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Research Highlights
Iowa Soybean Research Center: Strengthening Iowa connections

By Carol Brown, USB database communications

The Iowa Soybean Research Center (ISRC) is a great example of the proverb “grow where you are planted.”

Established in 2014, the ISRC at Iowa State University (ISU) has expanded its presence with Iowa farmers and researchers across the Midwest.

 “The center is working to advance soybean productivity and farmer profitability by supporting research projects with ISU agronomists, plant breeders and pathologists, microbiologists and other scientists,” said Greg Tylka, ISRC director.

The ISRC was established to build public–private partnerships for coordinated research, teaching, and extension activities of ISU faculty and staff who work in the areas of soybean biology, breeding, economics, precision agriculture, production, and pest management.

Funding for the center comes from the ISU College of Agriculture and Life Sciences, Iowa Soybean Association (ISA), industry partners and donations. These entities help the center maintain its unique focus on public and private prioritized academic research. In 2019, the center expanded relationships with new industry partners Syngenta, GDM, Corteva and FMC.

Focus on soybean research

“Recently, we wrapped up our third year of funding a rhizosphere microbiome and root phenotyping research project with ISU professors Gwyn Beattie and Danny Singh,” Tylka said. “Their project started with our support and will be expanding over the next three years through a grant through the United States Department of Agriculture (USDA). This example illustrates that the Center is becoming an incubator of sorts for soybean research in Iowa and beyond.”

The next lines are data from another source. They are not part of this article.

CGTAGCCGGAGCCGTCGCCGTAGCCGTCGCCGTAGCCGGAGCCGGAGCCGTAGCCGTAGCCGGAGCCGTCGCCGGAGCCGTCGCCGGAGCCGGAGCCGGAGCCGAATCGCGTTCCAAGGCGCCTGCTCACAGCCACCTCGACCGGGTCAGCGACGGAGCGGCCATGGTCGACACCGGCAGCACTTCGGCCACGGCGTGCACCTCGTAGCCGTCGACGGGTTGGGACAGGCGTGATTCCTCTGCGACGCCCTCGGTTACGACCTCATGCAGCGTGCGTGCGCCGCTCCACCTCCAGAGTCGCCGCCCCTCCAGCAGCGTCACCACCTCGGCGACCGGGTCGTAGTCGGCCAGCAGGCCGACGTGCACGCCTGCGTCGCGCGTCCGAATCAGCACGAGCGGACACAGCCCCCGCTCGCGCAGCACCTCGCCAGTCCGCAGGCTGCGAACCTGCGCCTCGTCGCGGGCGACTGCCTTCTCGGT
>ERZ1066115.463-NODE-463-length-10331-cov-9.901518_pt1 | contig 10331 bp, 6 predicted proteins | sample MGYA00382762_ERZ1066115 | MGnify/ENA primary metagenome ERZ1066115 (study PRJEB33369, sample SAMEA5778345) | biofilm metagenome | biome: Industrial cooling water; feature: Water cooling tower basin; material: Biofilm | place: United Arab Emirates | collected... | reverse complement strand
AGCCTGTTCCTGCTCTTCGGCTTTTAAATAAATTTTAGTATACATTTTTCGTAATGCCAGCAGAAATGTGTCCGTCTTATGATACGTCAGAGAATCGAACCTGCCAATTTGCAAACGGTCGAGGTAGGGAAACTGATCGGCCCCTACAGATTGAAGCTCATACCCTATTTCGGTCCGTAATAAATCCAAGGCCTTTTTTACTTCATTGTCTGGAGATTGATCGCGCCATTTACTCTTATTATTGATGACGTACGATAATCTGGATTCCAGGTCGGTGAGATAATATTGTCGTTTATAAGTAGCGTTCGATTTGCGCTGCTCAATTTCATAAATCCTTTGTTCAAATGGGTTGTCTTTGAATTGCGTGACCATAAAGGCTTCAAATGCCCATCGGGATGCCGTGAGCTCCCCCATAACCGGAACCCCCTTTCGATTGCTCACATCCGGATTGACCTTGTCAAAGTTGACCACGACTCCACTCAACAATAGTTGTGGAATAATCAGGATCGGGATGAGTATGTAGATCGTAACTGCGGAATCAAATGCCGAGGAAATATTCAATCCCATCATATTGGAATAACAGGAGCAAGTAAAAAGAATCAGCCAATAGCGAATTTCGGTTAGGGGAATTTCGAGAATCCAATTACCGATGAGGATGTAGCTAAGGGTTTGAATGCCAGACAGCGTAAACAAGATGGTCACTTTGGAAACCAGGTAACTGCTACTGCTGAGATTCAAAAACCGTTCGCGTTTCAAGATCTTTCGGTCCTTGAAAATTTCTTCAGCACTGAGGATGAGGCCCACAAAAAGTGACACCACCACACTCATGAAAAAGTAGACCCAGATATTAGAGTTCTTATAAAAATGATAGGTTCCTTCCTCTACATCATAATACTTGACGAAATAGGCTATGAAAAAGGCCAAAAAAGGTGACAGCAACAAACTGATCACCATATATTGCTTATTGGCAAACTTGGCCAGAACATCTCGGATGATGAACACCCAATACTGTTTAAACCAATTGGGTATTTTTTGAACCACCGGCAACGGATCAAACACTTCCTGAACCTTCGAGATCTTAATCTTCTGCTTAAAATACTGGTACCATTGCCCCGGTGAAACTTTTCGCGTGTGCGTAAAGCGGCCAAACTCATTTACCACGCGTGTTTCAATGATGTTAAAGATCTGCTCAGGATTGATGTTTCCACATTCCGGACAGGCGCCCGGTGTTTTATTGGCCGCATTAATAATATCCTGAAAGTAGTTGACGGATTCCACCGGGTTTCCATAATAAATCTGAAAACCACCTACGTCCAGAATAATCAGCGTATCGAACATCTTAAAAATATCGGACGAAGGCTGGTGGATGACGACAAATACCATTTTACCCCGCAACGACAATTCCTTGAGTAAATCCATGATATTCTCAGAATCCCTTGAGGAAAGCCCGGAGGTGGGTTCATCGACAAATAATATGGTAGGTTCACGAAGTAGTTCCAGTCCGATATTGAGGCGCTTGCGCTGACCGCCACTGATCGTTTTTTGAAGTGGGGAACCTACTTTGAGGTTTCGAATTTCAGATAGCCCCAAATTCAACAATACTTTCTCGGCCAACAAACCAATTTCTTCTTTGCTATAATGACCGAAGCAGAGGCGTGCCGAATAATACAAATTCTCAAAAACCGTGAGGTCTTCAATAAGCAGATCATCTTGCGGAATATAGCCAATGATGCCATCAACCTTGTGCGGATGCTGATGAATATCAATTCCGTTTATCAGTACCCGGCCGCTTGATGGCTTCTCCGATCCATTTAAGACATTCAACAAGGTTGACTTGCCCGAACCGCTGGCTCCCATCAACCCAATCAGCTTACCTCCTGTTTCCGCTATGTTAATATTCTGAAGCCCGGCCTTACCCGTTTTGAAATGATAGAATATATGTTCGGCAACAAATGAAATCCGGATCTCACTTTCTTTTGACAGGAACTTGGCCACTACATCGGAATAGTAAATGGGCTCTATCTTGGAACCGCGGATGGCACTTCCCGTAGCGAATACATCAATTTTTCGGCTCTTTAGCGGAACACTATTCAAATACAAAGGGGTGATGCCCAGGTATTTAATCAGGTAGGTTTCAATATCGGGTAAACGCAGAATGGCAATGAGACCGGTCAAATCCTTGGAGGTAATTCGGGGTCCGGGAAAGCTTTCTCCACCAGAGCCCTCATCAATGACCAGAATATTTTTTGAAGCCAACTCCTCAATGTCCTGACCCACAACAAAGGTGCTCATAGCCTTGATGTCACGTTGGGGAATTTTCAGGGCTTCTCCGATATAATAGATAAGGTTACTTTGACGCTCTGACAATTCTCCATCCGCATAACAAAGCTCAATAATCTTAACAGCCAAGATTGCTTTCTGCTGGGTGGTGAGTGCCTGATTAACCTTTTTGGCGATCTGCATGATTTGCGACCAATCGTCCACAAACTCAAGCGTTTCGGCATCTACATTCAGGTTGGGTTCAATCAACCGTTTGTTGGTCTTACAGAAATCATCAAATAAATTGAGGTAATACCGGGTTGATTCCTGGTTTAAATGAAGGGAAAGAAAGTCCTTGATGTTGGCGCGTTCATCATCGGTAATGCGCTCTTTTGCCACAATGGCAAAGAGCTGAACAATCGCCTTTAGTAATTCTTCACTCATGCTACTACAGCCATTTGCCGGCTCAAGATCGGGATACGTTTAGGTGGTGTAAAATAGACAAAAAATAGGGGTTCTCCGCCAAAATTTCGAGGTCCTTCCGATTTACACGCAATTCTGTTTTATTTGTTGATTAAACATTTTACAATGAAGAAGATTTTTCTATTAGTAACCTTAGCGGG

Tylka said the Center also is working closely with Prashant Jha, a new associate professor in the ISU Agronomy Department working in weed management, to develop projects that industry will be excited to support.

The ISRC also supported a joint project to further develop the online decision-making tool Interactive Summaries of On-Farm Strip Trials or ISOFAST. Researchers for this work include Peter Kyveryga, ISA Analytics director, and ISU associate professor of agronomy Fernando Miguez.

The research conducted through the ISRC will impact farmers as discoveries are unearthed. Tylka provided an example of ISU adjunct assistant professor Arti Singh’s development of a smart phone app to help farmers identify diseases. This project has been expanded through a larger 3-year grant from the USDA-National Institute of Food and Agriculture (NIFA).

Connections beyond research

The ISRC staff hosts two to three field trips each year specifically for ISU researchers who may spend the bulk of their time in a laboratory setting. The destinations are different for each trip, but they have the same goal of allowing on-campus staff, students and faculty to see how their laboratory research has real-world implications.

The ISU researchers tour Robb Ewoldt’s (left) farm in eastern Iowa as part of one of the Iowa Soybean Research Center’s field trips.

“Often, some of ISU’s researchers and graduate students are from other states or countries and haven’t had the opportunity to explore Iowa farms and the businesses that support farming,” Tylka said. “We want to ensure the laboratory-to-farm connection is acknowledged.”

The field trips are highly successful for the scientists, the farmers and the agribusinesses whom they visit; everyone learns something, he said.

The ISRC also serves as a connection between ISU researchers and Iowa farmers. 

“A prime example of this is the emergence of the soybean gall midge, a newly found fly whose larvae are destroying soybeans in parts of Iowa, Nebraska, South Dakota and Minnesota,” said Ed Anderson, ISA senior director of research. “The ISA research agronomists are conducting field trials on insecticide timing and frequency, while ISU entomologists are studying the behaviors and lifecycle of the midge. The ISRC can share Information across the two organizations and with ISU Extension to help farmers understand and manage this destructive pest.”

For more information about the soybean gall midge, visit the Soybean Research & Information Network website. Through research and outreach, the Iowa Soybean Research Center is indeed growing its presence in the research community, with the ag industry and farmers across the state. Visit the ISRC website for more information.

This project was funded by the soybean checkoff. To find research related to this research highlight or to see other checkoff research projects, please visit the National Soybean Checkoff Research Database.